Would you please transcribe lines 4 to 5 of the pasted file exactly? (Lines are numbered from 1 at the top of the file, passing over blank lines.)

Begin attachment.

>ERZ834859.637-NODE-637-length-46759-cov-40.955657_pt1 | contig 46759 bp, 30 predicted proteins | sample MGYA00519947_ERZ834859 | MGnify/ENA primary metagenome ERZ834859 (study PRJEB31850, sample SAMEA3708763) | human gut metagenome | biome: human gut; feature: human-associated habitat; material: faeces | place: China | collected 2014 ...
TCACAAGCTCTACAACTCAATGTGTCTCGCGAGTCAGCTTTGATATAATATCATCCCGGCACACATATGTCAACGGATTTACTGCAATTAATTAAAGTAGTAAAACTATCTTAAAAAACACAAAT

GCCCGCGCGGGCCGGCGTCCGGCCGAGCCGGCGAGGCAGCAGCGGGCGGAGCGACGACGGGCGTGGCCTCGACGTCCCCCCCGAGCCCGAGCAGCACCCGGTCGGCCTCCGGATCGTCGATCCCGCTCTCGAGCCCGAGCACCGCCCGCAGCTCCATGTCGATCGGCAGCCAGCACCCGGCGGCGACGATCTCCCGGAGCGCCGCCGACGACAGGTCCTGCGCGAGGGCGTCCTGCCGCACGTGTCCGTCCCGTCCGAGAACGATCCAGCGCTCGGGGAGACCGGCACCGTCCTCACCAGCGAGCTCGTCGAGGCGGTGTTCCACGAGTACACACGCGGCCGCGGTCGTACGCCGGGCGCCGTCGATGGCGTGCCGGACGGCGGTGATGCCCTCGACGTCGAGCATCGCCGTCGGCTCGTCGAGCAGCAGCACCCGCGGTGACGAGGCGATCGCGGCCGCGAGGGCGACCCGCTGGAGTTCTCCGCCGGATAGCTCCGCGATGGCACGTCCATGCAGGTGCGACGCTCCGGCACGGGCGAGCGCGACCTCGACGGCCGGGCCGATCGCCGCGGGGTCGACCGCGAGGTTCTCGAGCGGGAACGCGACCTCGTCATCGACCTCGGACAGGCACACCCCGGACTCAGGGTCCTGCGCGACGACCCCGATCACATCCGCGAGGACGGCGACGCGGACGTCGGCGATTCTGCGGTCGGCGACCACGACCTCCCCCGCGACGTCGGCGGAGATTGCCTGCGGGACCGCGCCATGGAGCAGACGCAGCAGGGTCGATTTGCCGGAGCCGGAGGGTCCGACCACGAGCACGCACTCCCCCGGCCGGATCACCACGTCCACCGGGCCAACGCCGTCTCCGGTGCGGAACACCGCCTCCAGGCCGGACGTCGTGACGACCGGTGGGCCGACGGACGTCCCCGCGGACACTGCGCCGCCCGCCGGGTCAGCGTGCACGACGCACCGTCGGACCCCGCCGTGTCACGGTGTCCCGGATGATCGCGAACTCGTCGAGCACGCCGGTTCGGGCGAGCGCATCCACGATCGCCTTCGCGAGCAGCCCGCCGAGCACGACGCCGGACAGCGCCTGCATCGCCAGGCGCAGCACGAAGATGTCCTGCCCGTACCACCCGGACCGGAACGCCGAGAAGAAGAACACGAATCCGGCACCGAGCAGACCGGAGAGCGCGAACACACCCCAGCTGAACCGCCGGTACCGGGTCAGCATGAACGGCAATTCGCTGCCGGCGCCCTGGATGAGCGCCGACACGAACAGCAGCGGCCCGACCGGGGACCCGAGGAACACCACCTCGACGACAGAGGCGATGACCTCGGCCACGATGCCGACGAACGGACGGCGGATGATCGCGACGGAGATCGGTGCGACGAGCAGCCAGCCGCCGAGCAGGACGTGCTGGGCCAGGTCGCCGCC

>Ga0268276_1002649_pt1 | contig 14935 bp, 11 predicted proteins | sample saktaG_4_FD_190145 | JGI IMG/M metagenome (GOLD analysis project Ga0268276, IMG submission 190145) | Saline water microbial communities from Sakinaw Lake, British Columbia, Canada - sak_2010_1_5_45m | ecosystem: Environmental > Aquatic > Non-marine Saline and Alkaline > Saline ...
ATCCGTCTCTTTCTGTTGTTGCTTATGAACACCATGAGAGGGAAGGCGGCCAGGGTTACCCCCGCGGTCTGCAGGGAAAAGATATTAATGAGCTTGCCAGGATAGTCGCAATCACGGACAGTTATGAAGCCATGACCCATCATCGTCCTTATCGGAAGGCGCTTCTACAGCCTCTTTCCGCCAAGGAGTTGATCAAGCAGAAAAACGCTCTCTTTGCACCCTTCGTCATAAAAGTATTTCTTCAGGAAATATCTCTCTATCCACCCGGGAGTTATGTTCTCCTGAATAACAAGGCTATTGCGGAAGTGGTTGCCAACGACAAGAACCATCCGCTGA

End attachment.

>Ga0268276_1002649_pt1 | contig 14935 bp, 11 predicted proteins | sample saktaG_4_FD_190145 | JGI IMG/M metagenome (GOLD analysis project Ga0268276, IMG submission 190145) | Saline water microbial communities from Sakinaw Lake, British Columbia, Canada - sak_2010_1_5_45m | ecosystem: Environmental > Aquatic > Non-marine Saline and Alkaline > Saline ...
ATCCGTCTCTTTCTGTTGTTGCTTATGAACACCATGAGAGGGAAGGCGGCCAGGGTTACCCCCGCGGTCTGCAGGGAAAAGATATTAATGAGCTTGCCAGGATAGTCGCAATCACGGACAGTTATGAAGCCATGACCCATCATCGTCCTTATCGGAAGGCGCTTCTACAGCCTCTTTCCGCCAAGGAGTTGATCAAGCAGAAAAACGCTCTCTTTGCACCCTTCGTCATAAAAGTATTTCTTCAGGAAATATCTCTCTATCCACCCGGGAGTTATGTTCTCCTGAATAACAAGGCTATTGCGGAAGTGGTTGCCAACGACAAGAACCATCCGCTGA